Engineering optimization of the power plant design is continuing with a focus on an innovative hybrid plant design that includes both water and air cooling. This design will dramatically increase the volume of water available for injection back into the reservoir, providing long term stable steam production, and will result in increased power generation over the life of the project. A new Conditional Use permit was submitted to Sonoma County in June, reflecting this modified cooling plan.

The transmission interconnection application is proceeding under the Independent Study Process being conducted by the California Independent System Operator. The first phase study, the Interconnection System Impact and Facilities Study Report, was completed on Oct. 8. The study shows that the interconnection is feasible and the preliminary cost is estimated at $1.9 million.

Discussions with numerous potential off-takers for the power from our power plant occurred this quarter, with high interest expressed by a number of them for base load, renewable power to replace fossil fuel based power generation that is being phased out of their portfolios.

El Ceibillo, Guatemala (25+ MW)

The modified development schedule was formally approved and signed by the Minister of the Guatemalan Ministry of Energy and Mines in July. The modified schedule was officially incorporated into the concession agreement on Oct. 13. Drilling began on the project with well EC-2A which tested the high temperature anomaly defined by the 2014 temperature gradient drilling program. EC-2A successfully intersected a zone of high permeability at a depth of 1,300 feet (396 meters). Flow testing indicates that a commercial resource has been discovered with a flowing temperature of 398°F (198.5°C).

Based on the discovery at EC-2A, two additional wells have been sited to further extend the resource area and to test a deeper horizon in the system. The drill pad for the first well is constructed and drilling began on October 29th. Depending upon the results of the two planned wells combined with EC-2A, a decision will be made on the location for a production size well to fully test the resource to determine its size and production characteristics.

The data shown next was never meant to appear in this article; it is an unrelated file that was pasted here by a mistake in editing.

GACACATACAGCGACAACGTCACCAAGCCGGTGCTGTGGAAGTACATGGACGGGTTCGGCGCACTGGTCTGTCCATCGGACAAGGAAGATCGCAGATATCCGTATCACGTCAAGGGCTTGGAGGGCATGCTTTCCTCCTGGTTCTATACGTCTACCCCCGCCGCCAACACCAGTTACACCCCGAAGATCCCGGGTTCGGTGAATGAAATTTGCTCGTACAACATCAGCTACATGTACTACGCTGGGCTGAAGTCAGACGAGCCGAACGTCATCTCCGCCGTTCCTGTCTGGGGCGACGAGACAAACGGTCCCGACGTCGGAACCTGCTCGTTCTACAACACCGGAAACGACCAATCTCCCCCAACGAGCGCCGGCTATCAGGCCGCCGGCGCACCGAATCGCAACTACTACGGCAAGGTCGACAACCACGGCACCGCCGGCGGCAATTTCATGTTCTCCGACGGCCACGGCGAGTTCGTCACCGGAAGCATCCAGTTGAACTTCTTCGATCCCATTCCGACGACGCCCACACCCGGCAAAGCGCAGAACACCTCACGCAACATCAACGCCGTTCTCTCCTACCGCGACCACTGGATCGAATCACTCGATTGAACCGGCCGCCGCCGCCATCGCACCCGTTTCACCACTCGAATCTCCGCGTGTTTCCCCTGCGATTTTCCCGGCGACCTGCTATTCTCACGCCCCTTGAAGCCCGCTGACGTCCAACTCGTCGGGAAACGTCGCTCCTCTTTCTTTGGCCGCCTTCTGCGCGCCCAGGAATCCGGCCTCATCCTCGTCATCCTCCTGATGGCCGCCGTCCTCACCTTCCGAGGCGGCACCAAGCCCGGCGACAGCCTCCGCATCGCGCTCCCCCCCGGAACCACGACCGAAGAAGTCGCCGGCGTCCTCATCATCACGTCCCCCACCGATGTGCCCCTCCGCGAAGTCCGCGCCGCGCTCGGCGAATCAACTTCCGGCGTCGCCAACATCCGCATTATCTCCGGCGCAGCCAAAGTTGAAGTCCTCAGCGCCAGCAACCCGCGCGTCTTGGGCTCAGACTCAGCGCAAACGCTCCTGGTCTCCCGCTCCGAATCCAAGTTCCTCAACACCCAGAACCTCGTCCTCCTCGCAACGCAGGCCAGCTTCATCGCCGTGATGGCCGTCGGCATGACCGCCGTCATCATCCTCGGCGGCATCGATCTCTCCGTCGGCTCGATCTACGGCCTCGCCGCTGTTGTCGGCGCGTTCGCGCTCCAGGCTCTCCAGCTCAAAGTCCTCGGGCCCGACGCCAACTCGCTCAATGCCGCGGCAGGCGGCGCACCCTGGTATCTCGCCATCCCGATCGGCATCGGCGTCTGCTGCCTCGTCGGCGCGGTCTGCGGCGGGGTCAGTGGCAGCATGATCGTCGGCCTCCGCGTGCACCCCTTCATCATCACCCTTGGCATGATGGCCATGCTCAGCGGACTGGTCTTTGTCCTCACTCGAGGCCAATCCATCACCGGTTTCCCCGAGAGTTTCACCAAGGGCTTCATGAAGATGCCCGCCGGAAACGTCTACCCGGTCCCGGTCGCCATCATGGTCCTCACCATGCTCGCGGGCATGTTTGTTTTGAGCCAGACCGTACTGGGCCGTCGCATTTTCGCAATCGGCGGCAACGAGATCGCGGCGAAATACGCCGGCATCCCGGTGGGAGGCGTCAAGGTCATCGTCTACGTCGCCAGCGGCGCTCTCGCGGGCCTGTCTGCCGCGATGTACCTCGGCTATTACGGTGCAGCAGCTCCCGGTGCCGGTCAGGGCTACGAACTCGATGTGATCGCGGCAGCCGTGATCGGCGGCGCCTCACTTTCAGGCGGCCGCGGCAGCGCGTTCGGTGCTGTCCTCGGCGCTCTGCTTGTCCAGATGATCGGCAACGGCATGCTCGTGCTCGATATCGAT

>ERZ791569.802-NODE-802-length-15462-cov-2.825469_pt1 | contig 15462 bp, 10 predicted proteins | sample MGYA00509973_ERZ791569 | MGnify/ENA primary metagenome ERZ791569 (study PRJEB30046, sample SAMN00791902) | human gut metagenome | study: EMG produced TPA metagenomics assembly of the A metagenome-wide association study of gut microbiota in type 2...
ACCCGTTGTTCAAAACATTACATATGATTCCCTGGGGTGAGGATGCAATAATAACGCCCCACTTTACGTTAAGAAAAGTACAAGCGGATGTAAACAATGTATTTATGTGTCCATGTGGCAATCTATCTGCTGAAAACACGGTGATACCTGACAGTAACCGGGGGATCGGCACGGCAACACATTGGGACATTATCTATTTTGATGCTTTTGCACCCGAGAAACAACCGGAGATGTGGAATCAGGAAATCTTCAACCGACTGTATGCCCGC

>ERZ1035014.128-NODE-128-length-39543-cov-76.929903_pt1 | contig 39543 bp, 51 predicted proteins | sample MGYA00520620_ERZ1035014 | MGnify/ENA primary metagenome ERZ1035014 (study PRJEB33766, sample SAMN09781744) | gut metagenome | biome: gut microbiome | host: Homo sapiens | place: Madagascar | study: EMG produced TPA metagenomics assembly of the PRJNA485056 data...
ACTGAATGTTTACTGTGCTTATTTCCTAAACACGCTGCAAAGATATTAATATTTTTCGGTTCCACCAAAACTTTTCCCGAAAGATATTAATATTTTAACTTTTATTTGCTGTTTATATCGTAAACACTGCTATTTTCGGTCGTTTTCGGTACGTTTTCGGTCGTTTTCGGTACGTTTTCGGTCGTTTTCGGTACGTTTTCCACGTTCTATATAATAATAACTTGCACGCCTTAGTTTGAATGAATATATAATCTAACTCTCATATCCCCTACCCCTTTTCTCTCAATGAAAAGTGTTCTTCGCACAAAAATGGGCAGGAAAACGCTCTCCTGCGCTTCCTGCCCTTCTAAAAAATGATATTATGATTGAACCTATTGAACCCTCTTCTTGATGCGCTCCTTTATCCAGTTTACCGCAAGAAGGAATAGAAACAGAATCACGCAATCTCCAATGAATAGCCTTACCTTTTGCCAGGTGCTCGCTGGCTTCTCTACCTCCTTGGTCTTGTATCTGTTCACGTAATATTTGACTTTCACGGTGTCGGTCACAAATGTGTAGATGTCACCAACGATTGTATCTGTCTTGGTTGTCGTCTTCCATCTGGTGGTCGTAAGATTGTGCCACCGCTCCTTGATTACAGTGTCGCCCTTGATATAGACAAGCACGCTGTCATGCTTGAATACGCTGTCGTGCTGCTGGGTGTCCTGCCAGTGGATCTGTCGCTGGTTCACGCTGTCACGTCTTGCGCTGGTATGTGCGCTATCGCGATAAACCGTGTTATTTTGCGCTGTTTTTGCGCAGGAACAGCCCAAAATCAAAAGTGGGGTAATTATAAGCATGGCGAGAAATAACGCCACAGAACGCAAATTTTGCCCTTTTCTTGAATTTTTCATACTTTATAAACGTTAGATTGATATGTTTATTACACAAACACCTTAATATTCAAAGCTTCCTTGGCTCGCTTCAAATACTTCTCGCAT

San Emidio Phase II, Nevada (11 MW)

Permits were received for a five hole temperature gradient drilling program in June and drilling commenced on July 27. Five 1,000 feet deep temperature gradient wells were completed with all of the wells encountering high bottom hole temperatures and anomalously high temperature gradients. Bottom hole temperatures ranged from 224°F to 274°F and temperature gradients in four of the wells ranged from 12.4°F per 100 feet to 14.9°F per 100 feet. These results are considered to be indicative of a nearby, active geothermal system at depth.

A second phase program to deepen the two most prospective wells is being permitted with the Bureau of Land Management and is expected to be carried out during the fourth quarter, weather permitting. Additional temperature gradient wells to further expand the anomaly are also under consideration, but will have to be permitted separately after additional cultural surveys are conducted.